Santorum explains how torture ‘works’ to McCain

To his credit, Sen. John McCain (R-Ariz.) has been vocal in his recent criticism of torture. As members of his own party try to credit Bush-era torture policies for Osama bin Laden’s demise, McCain has been a voice of reason on this.

For his trouble, the Republican senator is now getting pushback from the likes of Rick Santorum.

John McCain has been on something of a crusade this week on the question of how we found Osama bin Laden, giving speeches and writing op-eds outlining his position that it was not torture of detainees that led the U.S. to its man.

Now comes presidential candidate and “enhanced interrogation” supporter Rick Santorum arguing on Hugh Hewitt’s radio show that McCain simply “doesn’t understand how enhanced interrogation works.” Yes, he’s talking about the same John McCain who, in his five and a half years as a prisoner of war in North Vietnam, was interrogated during a program of beatings and torture.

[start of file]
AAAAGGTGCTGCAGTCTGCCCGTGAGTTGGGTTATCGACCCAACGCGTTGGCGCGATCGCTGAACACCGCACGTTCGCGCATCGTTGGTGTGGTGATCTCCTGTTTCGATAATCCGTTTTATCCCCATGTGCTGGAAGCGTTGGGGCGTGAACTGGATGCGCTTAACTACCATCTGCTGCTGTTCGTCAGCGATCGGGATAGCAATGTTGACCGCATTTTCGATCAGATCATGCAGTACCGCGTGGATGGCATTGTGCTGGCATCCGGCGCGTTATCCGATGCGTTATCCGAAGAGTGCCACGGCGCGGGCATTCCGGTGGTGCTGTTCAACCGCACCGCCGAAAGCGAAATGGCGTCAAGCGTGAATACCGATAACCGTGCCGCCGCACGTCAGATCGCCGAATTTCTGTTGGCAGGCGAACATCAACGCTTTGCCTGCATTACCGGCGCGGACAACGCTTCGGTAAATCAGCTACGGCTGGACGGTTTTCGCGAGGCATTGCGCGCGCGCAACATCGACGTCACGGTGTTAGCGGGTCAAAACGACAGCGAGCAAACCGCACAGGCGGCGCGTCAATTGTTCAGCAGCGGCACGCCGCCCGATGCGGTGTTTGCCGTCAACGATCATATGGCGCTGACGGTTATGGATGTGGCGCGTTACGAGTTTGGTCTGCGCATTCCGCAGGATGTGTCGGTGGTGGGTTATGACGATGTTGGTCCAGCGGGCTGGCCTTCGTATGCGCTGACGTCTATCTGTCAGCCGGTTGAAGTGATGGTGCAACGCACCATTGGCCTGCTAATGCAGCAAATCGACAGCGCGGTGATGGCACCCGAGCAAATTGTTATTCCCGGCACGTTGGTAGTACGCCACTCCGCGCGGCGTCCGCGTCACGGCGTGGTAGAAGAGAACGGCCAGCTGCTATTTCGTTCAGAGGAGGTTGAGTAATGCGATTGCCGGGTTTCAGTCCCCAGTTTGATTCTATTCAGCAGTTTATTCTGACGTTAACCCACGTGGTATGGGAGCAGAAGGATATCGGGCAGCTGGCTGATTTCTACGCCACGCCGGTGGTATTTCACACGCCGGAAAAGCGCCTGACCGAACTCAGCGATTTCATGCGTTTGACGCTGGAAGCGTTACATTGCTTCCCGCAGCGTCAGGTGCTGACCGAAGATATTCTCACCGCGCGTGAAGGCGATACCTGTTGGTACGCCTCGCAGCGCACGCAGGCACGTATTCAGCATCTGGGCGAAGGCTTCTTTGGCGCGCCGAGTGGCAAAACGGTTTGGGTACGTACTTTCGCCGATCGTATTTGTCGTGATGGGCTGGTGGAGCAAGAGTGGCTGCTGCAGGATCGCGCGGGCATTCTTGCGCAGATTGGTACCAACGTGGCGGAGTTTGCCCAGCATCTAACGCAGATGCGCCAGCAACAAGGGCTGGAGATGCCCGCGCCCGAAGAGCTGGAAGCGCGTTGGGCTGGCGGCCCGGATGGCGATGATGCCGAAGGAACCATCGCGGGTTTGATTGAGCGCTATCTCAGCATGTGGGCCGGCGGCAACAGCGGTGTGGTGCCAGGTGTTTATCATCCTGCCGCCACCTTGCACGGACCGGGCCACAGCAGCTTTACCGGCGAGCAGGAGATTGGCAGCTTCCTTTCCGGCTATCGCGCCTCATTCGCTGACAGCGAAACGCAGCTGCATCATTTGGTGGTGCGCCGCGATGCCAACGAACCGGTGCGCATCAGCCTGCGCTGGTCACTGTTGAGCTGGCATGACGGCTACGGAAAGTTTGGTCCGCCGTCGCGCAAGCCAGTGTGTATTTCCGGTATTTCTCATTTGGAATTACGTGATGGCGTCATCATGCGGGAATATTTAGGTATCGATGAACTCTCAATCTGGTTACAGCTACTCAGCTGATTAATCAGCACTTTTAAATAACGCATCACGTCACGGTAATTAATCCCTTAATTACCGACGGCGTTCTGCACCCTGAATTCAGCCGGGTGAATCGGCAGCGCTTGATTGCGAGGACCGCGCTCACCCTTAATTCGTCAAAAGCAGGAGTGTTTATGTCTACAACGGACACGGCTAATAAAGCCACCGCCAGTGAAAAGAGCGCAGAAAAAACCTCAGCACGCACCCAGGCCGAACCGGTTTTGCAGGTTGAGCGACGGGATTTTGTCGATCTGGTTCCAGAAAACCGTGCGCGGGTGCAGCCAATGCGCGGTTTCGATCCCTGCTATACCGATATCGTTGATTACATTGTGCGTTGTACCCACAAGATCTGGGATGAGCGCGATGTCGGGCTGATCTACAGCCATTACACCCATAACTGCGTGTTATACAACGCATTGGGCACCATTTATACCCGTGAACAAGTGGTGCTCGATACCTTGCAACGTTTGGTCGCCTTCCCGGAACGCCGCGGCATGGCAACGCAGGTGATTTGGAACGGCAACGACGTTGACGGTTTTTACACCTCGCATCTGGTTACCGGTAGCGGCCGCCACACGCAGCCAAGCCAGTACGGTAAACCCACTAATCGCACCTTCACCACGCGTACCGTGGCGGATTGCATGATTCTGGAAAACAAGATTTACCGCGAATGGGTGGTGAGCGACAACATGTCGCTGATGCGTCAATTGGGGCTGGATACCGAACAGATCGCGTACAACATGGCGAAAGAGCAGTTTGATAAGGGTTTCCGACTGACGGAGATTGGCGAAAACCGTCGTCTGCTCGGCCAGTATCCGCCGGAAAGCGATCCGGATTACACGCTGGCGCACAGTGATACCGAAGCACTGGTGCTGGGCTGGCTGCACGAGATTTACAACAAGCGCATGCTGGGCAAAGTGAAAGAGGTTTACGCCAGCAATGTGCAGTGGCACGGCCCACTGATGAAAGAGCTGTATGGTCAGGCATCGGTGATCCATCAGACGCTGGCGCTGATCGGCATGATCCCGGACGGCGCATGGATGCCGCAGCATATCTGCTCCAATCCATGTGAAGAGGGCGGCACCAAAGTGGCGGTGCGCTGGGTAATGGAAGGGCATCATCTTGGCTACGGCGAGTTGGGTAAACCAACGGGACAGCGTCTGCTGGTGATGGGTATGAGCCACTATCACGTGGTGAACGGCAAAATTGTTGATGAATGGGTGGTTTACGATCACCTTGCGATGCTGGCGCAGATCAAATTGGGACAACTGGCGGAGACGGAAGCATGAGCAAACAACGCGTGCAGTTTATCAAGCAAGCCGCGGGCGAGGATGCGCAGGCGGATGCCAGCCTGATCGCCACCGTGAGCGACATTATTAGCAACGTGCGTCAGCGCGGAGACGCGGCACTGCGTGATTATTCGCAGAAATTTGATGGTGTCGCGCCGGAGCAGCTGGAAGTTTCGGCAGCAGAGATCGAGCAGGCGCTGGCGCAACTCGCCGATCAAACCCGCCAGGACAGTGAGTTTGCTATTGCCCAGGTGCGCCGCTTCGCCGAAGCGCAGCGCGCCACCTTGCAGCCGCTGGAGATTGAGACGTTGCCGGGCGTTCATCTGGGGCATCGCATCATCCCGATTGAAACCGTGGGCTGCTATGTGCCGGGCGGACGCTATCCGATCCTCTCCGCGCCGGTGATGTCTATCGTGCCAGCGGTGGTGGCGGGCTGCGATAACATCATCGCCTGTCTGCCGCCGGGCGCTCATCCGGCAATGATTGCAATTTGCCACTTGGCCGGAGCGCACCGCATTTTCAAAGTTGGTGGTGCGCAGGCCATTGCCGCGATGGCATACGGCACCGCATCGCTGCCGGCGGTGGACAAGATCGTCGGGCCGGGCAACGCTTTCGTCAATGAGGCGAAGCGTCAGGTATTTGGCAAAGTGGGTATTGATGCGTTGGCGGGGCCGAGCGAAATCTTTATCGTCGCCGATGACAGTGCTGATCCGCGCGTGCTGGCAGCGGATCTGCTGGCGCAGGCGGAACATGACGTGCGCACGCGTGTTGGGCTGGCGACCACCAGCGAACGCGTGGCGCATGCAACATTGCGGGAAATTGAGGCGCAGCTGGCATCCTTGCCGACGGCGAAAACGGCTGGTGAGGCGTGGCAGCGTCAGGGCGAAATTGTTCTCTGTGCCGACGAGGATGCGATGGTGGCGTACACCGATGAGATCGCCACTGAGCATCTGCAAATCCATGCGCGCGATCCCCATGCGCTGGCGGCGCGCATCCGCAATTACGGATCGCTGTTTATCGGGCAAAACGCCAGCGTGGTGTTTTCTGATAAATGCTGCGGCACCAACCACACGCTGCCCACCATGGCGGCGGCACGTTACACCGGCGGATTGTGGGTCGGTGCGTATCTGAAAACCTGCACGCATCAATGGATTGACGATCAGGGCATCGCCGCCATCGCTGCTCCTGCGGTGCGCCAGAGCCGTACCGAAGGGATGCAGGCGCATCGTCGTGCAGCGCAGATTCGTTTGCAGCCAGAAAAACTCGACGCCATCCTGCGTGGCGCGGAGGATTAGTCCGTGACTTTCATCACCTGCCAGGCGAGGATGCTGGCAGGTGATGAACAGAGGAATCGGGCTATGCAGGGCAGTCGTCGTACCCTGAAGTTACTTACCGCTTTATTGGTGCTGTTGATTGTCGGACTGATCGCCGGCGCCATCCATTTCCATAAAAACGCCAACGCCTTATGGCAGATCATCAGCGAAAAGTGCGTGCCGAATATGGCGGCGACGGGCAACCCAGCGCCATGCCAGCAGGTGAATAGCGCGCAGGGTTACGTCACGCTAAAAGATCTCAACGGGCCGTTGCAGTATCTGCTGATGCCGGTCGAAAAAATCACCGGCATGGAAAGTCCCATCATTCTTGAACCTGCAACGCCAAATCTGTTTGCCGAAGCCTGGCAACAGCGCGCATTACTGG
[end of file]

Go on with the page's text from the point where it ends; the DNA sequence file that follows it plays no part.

It would have been annoying enough if Santorum had just parroted the party line and said bin Laden’s demise was the result of torture. Indeed, Santorum did parrot that line, and it’s wrong.

But then he had to go further and argue that McCain — unlike Santorum — just “doesn’t understand” torture. As Santorum sees it, “I mean, you break somebody, and after they’re broken, they become cooperative.”

Except McCain has first-hand experience with the subject matter, and know that even after the breaking point, those being tortured can and do feed bogus information to their torturers.

Maybe now would be a good time to note that Santorum has no national security experience, never served in the military, and didn’t serve on any of the relevant committees (Intelligence, Armed Services, etc.) during his Senate tenure.

And yet, Santorum wonders why people struggle to take him seriously.